The thing which these false teachers would attempt would be divisions, alienations, or parties, in the church, but these would be based on the erroneous doctrines which they would promulgate. What would be the particular doctrine in this case is immediately specified, to wit, that they "would deny the Lord that bought them." The idea then is, that these false teachers would form sects or parties in the church, of a destructive or ruinous nature, founded on a denial of the Lord that bought them. Such a formation of sects would be ruinous to piety, to good morals, and to the soul. The authors of these sects, holding the views which they did, and influenced by the motives which they would be, and practicing the morals which they would practice, as growing out of their principles, would bring upon themselves swift and certain destruction. It is not possible now to determine to what particular class of errorists the apostle had reference here, but it is generally supposed that it was to some form of the Gnostic belief. There were many early sects of so-called "heretics" to whom what he here says would be applicable.
Even denying the Lord that bought them - This must mean that they held doctrines which were in fact a denial of the Lord, or the tendency of which would be a denial of the Lord, for it cannot be supposed that, while they professed to be Christians, they would openly and avowedly deny him. To "deny the Lord" may be either to deny his existence, his claims, or his attributes; it is to withhold from him, in our belief and profession, anything which is essential to a proper conception of him. The particular thing, however, which is mentioned here as entering into that self-denial, is something connected with the fact that he had ""bought"" them. It was such a denial of the Lord "as having bought them," as to be in fact a renunciation of the uniqueness of the Christian religion. There has been much difference of opinion as to the meaning of the word "Lord" in this place - whether it refers to God the Father. or to the Lord Jesus Christ. The Greek word is Δεσπότης Despotēs. Many expositors have maintained that it refers to the Father, and that when it is said that he had "bought" them, it means in a general sense that he was the Author of the plan of redemption, and had causeD them to be purchased or redeemed. Michaelis supposes that the Gnostics are referred to as denying the Father by asserting that he was not the Creator of the universe, maintaining that it was created by an inferior being - Introduction to New Testament, iv. 360. Whitby, Benson, Slade, and many others, maintain that this refers to the Father as having originated the plan by which men are redeemed; and the same opinion is held, of necessity, by those who deny the doctrine of general atonement. The only arguments to show that it refers to God the Father would be,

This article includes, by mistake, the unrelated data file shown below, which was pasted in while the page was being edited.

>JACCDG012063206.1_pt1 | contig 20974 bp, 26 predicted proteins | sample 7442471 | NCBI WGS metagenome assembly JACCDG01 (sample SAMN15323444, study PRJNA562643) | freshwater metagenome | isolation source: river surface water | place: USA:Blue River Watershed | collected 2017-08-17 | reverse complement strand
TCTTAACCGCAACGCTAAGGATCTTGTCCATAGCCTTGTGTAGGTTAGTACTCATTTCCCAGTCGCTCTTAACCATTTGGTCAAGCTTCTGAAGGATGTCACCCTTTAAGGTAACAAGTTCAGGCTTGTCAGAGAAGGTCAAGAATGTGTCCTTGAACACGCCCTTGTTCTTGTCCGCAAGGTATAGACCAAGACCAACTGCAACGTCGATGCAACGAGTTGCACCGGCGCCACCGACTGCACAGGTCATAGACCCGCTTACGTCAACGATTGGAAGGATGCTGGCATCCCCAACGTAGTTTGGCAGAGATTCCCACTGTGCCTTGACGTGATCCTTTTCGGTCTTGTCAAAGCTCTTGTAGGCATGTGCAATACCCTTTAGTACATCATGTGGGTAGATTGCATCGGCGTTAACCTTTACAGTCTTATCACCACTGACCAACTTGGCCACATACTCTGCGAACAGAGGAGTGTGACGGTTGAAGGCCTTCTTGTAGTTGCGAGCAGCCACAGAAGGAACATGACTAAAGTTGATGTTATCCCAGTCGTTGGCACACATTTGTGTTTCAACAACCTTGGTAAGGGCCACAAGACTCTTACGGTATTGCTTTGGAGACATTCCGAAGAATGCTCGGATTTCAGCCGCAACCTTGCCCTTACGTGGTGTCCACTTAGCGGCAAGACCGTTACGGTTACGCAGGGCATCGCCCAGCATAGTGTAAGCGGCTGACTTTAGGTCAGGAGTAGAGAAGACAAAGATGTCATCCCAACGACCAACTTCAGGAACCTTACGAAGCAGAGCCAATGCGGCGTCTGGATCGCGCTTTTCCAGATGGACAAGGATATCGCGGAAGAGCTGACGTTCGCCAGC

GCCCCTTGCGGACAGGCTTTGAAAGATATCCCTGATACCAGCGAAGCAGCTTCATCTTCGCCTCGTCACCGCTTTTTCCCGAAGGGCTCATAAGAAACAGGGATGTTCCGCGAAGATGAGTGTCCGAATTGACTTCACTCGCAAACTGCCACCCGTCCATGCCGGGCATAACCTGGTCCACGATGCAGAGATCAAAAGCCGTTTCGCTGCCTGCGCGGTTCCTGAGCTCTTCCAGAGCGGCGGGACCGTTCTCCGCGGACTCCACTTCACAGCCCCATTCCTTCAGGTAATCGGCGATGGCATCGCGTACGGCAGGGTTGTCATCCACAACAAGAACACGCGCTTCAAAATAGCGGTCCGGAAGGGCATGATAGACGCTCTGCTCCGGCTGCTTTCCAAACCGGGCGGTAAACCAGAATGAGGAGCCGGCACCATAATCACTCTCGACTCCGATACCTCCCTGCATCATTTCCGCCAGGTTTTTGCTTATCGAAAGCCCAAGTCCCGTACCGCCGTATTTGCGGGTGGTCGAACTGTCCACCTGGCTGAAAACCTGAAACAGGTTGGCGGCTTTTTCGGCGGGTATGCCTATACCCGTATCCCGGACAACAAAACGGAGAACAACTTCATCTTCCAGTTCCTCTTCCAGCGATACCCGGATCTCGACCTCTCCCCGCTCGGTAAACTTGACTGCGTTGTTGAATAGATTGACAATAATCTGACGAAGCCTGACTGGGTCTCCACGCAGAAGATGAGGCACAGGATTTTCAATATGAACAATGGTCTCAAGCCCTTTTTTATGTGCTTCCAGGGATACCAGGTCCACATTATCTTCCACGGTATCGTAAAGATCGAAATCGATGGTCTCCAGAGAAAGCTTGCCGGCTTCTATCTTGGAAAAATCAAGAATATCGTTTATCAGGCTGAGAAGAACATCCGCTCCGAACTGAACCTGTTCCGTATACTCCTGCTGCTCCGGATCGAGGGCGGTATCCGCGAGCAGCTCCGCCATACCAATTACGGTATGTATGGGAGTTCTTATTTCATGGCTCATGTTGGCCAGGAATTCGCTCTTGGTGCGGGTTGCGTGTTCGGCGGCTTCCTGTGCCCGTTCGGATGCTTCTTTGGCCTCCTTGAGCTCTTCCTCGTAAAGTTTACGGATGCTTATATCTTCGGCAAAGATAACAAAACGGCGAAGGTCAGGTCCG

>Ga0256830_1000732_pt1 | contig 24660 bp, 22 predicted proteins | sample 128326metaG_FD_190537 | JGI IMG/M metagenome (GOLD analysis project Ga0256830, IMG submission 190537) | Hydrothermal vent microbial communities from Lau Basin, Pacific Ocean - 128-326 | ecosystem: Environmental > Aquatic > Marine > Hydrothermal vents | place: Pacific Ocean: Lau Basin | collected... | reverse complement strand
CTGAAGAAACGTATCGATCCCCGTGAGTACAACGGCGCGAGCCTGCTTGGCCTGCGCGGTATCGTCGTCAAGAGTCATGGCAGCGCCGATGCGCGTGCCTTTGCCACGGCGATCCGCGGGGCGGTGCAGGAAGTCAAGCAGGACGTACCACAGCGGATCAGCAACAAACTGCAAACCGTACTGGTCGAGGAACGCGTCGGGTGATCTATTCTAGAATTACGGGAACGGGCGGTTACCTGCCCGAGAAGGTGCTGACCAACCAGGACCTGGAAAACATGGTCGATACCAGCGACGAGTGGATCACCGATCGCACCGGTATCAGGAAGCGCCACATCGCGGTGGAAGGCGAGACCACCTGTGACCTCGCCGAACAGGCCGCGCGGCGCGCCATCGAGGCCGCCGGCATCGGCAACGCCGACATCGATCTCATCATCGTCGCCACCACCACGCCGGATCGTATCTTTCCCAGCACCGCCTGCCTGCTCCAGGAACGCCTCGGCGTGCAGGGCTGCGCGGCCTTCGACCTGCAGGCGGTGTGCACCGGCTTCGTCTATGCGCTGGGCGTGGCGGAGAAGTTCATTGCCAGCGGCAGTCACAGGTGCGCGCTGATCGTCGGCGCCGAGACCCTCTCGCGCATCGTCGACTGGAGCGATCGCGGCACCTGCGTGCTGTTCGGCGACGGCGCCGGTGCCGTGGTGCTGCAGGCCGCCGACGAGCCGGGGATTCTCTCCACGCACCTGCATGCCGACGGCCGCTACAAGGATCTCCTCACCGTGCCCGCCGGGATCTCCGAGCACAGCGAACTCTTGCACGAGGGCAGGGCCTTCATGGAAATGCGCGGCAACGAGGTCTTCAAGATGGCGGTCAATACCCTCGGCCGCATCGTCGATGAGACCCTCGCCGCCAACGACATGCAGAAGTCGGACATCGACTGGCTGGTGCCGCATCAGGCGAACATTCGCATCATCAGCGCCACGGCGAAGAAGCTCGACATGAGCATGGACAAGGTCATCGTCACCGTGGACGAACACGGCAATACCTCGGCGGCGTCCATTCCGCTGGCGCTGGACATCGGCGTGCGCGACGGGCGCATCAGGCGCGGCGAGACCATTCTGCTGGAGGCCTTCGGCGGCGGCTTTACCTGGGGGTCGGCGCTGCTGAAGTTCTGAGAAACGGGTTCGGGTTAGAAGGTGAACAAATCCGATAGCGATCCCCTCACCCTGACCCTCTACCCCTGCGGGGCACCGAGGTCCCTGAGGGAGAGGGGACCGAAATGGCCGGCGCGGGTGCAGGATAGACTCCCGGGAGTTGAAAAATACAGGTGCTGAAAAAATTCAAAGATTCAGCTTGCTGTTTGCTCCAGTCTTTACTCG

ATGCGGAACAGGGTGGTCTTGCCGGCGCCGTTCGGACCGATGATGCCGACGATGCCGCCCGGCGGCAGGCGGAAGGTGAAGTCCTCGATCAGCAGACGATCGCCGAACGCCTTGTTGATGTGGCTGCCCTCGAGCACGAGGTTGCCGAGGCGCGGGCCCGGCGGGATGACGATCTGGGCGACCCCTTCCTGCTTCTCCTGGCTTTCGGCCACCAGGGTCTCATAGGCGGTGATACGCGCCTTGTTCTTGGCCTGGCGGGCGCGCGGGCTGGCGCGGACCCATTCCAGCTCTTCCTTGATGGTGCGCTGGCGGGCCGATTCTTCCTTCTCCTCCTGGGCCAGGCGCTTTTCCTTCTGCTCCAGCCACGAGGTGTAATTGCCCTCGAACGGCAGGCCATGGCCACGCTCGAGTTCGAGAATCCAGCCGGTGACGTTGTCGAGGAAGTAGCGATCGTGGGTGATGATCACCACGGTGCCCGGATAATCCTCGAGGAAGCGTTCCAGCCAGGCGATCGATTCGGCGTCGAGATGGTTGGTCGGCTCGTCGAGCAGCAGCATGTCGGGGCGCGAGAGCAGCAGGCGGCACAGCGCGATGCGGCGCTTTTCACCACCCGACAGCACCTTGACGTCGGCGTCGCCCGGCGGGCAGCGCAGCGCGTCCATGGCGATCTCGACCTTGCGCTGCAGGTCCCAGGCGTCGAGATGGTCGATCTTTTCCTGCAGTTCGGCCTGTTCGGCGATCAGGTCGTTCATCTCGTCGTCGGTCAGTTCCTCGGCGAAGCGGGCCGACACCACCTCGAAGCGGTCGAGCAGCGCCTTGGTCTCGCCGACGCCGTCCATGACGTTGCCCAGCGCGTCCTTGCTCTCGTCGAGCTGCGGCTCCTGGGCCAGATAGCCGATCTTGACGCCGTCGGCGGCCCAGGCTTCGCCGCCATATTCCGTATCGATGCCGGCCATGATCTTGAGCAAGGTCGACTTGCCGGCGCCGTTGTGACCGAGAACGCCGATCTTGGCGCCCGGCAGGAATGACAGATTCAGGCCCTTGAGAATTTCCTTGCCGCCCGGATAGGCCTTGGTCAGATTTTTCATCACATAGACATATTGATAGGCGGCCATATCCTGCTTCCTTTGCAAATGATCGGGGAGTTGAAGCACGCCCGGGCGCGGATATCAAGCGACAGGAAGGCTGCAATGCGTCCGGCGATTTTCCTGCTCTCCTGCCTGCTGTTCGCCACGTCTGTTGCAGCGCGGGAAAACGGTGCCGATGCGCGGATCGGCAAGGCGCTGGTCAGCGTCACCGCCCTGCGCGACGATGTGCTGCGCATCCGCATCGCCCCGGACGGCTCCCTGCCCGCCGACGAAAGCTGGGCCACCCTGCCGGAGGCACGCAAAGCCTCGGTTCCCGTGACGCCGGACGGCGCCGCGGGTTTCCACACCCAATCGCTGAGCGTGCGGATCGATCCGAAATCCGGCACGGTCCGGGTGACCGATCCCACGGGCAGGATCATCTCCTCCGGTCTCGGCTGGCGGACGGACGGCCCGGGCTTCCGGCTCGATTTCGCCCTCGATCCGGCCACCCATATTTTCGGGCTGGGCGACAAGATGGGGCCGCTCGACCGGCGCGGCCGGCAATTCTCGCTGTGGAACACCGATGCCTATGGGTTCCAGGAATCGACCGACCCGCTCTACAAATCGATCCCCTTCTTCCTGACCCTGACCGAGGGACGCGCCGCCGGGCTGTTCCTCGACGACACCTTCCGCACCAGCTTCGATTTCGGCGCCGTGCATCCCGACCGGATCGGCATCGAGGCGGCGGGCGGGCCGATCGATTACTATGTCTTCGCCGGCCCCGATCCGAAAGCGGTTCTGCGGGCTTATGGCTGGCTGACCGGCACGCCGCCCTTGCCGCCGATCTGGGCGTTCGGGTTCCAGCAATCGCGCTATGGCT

(1) that the word used here Δεσπότην Despotēn is not the usual term (κύριος kurios) by which the Lord Jesus is designated in the New Testament; and,
(2) that the admission that it refers to the Lord Jesus would lead inevitably to the conclusion that some will perish for whom Christ died.
That it does, however, refer to the Lord Jesus, seems to me to be plain from the following considerations:
(1) It is the obvious interpretation; that which would be given by the great mass of Christians, and about which there could never have been any hesitancy if it had not been supposed that it would lead to the doctrine of general atonement. As to the alleged fact that the word used, Δεσπότης Despotēs, is not that which is commonly applied to the Lord Jesus, that may be admitted to be true, but still the word here may be understood as applied to him. It properly means "a master" as opposed to a servant; then it is used as denoting supreme authority, and is thus applied to God, and may be in that sense to the Lord Jesus Christ, as head over all things, or as having supreme authority over the church. It occurs in the New Testament only in the following places: 1 Timothy 6:1-2; Titus 2:9; 1 Peter 2:18, where it is rendered "masters;" Luke 2:29; Acts 4:24,; Revelation 6:10, where it is rendered "Lord," and is applied to God; and in Jde 1:4, and in the passage before us, in both which places it is rendered "Lord," and is probably to be regarded as applied to the Lord Jesus. There is nothing in the proper signification of the word which would forbid this.